How Reading To Your Child Builds The Parent-Child Relationship and Adds Benefits
by Susie E. Caron © 11/5/2014
Everybody is busy. I get that. However, there is nothing more important for you and your child, than to build a strong, healthy parent-child relationship. Reading to your child every day helps to build it in ways that no other activity can do.
Why is building this relationship so important?
There is no other job, career, employment, or activity on earth that rises above the importance of this relationship. Your children are the future of our society and our world. Spending time with them, learning of them and teaching them what you believe in helps them grow to become responsible citizens and healthy contributors to society.
A good relationship grows when you spend time together, listen to one another, and share an activity you both enjoy. Other elements such as healthy physical contact, eye contact, smiling, laughing, and talking are also features of good relationships. Reading together provides all these and more benefits.
How Does Reading Help Develop A Strong Parent-Child Relationship?
Reading with your child provides a quiet closeness and intimacy that helps to build a healthy relationship with you. Reading books together helps you to know each other better. Daily reading with your child offers opportunities for you to better understand your child’s inner-self, thought, feelings, attitudes and interests. If you really want to know and delight in the wonders of your child’s uniquely individual way of being and view the world, this is a great way to do it.
Reading together also creates conversation between you and your child. Reading, cuddling and quiet time allows a closeness and nurturing as well as opportunity to learn about your child and to teach new things. What you read with your children can influence them in positive ways because you can teach them without feeling like it’s work to them. Reading together is special in itself, and it also benefits you both.
How does all this help my children and me?
Children who are read to regularly develop a stronger bond with their parents and deep love for books and for leaning about the world they live in. When you spend time reading to your child, it helps you to feel good about your child, yourself and your parenting. Being quiet together, hugging, talking, and sharing can make you more aware of your child and grow a deeper appreciation for his/her uniqueness, creativity, intelligence and other qualities.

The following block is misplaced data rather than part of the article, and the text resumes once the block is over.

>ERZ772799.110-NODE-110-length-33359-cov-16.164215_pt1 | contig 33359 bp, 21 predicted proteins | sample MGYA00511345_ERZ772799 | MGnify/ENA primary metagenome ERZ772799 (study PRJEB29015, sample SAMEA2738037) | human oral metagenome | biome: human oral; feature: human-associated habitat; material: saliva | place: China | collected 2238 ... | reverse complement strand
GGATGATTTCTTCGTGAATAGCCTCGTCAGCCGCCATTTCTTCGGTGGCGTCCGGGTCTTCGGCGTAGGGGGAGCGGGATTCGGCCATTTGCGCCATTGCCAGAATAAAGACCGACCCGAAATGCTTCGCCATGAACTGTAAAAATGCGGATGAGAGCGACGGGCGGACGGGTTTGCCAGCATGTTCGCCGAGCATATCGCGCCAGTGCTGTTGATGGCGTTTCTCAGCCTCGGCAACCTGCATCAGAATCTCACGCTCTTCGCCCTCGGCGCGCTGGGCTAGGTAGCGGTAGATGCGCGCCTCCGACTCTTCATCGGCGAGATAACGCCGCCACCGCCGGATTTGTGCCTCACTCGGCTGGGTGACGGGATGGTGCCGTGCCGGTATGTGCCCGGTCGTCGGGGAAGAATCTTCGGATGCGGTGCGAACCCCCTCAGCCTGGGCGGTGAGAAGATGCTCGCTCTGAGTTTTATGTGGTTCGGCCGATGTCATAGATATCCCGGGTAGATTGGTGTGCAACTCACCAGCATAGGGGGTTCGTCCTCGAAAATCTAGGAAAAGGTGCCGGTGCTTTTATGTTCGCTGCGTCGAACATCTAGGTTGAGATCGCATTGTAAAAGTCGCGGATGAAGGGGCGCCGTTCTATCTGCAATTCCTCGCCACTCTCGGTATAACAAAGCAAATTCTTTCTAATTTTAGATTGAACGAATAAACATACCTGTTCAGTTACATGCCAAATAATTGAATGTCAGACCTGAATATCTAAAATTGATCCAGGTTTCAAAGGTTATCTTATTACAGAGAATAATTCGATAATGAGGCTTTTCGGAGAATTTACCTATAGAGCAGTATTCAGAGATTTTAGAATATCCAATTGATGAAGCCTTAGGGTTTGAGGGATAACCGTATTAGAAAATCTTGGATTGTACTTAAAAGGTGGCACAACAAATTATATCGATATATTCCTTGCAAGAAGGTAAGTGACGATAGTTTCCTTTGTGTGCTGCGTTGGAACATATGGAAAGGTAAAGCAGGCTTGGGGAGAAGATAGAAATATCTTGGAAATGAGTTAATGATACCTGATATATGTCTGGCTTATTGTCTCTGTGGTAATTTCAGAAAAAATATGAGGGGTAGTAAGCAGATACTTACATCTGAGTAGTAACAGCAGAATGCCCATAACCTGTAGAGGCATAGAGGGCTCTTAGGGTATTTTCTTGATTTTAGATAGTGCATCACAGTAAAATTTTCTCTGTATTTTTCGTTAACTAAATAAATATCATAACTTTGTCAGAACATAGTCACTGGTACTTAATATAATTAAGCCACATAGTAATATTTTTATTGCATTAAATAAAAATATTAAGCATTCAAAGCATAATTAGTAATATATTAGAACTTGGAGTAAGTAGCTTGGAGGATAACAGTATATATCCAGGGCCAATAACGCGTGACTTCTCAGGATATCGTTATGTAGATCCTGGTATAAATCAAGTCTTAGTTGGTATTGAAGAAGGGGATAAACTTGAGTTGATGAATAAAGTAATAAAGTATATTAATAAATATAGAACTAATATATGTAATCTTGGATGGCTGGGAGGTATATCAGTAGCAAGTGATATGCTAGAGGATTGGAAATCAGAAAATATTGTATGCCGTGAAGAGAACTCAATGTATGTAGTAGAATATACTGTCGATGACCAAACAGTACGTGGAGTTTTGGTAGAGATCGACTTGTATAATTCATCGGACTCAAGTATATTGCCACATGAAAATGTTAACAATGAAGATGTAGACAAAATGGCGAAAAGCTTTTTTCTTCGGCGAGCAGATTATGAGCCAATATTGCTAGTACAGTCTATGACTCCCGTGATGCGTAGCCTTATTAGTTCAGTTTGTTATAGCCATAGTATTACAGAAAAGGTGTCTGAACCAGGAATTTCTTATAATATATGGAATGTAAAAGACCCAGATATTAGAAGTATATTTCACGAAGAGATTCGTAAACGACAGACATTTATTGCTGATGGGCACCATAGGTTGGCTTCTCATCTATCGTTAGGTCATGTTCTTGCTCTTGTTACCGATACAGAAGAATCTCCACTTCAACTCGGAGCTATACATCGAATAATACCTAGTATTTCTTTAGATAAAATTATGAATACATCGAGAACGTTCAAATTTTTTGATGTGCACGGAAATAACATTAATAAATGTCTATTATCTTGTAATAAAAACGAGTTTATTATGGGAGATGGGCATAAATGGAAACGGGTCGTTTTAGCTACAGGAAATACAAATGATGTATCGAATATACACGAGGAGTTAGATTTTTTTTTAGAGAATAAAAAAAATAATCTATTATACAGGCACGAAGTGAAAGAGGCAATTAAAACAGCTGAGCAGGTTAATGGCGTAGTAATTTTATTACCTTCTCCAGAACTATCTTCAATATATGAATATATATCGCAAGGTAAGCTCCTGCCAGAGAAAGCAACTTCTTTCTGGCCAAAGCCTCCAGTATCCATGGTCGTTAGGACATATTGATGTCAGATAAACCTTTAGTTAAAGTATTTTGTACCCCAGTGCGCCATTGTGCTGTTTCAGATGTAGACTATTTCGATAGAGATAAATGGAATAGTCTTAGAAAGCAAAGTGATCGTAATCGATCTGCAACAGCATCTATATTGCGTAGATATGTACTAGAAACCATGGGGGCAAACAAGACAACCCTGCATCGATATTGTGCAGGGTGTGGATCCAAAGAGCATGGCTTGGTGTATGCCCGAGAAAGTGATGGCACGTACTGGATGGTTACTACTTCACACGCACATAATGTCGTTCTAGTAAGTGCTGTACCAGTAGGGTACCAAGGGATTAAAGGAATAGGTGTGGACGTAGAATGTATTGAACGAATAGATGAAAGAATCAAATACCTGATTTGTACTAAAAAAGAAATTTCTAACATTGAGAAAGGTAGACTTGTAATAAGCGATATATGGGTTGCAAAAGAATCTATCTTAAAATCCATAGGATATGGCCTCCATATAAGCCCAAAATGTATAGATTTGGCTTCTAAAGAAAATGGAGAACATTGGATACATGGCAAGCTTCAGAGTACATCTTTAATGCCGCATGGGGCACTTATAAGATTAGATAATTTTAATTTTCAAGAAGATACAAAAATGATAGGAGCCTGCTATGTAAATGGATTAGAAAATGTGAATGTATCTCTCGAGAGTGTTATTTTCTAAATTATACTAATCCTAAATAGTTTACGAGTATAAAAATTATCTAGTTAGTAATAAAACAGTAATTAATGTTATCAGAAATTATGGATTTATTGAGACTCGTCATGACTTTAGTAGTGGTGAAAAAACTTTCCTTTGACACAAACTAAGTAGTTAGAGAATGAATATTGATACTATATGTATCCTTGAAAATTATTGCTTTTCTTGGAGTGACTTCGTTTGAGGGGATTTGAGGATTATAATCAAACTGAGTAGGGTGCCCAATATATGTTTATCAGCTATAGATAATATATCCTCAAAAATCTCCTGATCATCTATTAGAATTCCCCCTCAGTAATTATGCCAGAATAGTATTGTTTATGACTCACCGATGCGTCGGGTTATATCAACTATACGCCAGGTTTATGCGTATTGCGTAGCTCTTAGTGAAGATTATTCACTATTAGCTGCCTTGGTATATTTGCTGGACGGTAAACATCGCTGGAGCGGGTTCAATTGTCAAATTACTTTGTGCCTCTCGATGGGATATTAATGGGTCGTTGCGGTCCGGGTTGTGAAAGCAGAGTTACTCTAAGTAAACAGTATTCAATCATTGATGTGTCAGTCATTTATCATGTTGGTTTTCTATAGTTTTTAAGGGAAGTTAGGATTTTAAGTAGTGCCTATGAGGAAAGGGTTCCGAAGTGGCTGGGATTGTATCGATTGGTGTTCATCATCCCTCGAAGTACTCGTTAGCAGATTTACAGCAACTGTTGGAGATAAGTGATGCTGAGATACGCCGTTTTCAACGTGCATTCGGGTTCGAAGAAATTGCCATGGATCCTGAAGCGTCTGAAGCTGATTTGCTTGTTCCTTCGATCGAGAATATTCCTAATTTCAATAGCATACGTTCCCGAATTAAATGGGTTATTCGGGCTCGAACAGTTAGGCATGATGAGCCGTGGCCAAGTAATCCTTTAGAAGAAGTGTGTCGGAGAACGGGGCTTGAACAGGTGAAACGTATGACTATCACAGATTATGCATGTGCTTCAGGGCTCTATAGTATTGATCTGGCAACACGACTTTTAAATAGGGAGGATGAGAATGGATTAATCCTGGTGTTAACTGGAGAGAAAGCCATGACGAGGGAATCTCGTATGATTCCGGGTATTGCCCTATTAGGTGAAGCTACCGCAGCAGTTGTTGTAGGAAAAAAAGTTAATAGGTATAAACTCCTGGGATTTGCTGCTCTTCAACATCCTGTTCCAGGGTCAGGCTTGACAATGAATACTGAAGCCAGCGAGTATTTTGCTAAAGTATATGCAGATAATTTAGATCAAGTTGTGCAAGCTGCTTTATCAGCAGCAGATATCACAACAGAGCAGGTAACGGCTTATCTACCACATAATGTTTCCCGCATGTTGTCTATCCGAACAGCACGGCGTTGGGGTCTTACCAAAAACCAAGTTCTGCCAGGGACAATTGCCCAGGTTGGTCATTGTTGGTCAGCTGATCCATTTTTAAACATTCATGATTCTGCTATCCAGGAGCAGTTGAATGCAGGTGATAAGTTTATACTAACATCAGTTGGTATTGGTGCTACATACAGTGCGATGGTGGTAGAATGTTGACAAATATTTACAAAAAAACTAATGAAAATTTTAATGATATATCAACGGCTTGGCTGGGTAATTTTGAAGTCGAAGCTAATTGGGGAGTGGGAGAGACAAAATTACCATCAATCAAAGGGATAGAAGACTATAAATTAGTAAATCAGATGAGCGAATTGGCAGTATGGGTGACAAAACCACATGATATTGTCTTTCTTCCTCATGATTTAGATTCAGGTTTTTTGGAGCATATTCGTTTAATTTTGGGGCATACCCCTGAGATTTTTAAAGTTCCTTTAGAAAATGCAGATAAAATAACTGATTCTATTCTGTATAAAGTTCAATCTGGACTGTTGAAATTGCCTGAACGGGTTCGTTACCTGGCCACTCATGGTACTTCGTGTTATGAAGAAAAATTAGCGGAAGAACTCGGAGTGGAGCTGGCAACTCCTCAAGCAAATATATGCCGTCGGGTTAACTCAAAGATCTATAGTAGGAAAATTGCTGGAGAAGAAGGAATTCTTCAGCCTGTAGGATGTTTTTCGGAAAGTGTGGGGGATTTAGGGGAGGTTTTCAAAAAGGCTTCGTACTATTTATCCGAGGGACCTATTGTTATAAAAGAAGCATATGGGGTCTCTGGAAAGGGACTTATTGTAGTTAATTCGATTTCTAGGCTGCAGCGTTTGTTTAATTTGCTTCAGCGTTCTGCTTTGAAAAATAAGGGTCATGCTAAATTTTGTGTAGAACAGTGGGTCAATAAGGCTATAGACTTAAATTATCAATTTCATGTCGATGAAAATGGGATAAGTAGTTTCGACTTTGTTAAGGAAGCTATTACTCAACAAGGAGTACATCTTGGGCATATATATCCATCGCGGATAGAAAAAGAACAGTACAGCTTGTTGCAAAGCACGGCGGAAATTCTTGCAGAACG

Your child benefits as well with a better relationship with you by feeling more secure, loved and valued. These contribute to building their self-confidence, independence, and common sense, which helps them to navigate everyday life better, through decision making and even in conflicts. A good relationship with you, also produces incentive in your child for doing well in school and in activities. It fosters creativity, imagination and a desire to grow in ways that please you.
Spending time together and read is incredibly fun. Fun makes everyone feel better. All of this ultimately makes parenting much easier because a good relationship with your child also produces more cooperation. It’s a win-win situation for you and your child as a good relationship also makes it possible for you all to have more fun. So it's a wonderful thing to read together everyday and enjoy building a strong, healthy relationship that lasts a life time.
I hope you enjoyed this article and can use some of the information I share to develop a solid, healthy relationship with your children.
Please comment and remember to share on your favorite social site. (Links above and below.)
Also please join us as we launch Twee’ for Two (Book #3) in my children’s picture book series on Nov. 8. We will be partying online all day and there will be drawings for prizes.So bring your friends and join us at:
Twee; Means You and Me
Susie E. Caron
Susie E. Caron MA,
Author, Blogger, Podcaster,
Christian, Wife, & Mother, helps build parent-child relationships, 1 blog, book & podcast at a time.
Welcome! I recently retired from combined careers in teaching, psychotherapy, and parent coaching to spend more time writing.
When I'm not busy creating books or articles, you might find me looking for dark chocolate or riding my beautiful horse Apple in the woods and fields of Vermont.
These articles are for educational and self-help purposes only and are not intended as psychotherapy.
If you experience unusual symptoms or discomfort please see your medical or mental health practitioner.
No patent liability is assumed for use of the information contained. The author disclaims any responsibility for loss or risk for use or application of this material.
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Blog Reviews & Thank You!
July 13 at 7:17pm ·
Just wanted to say that I love your posts about the different ways to connect/relate/understand your child. It has given me a new approach towards understanding my daughter and allowing HER to tell me how she feels instead of me suggesting to her how she should feel. Thanks Susie!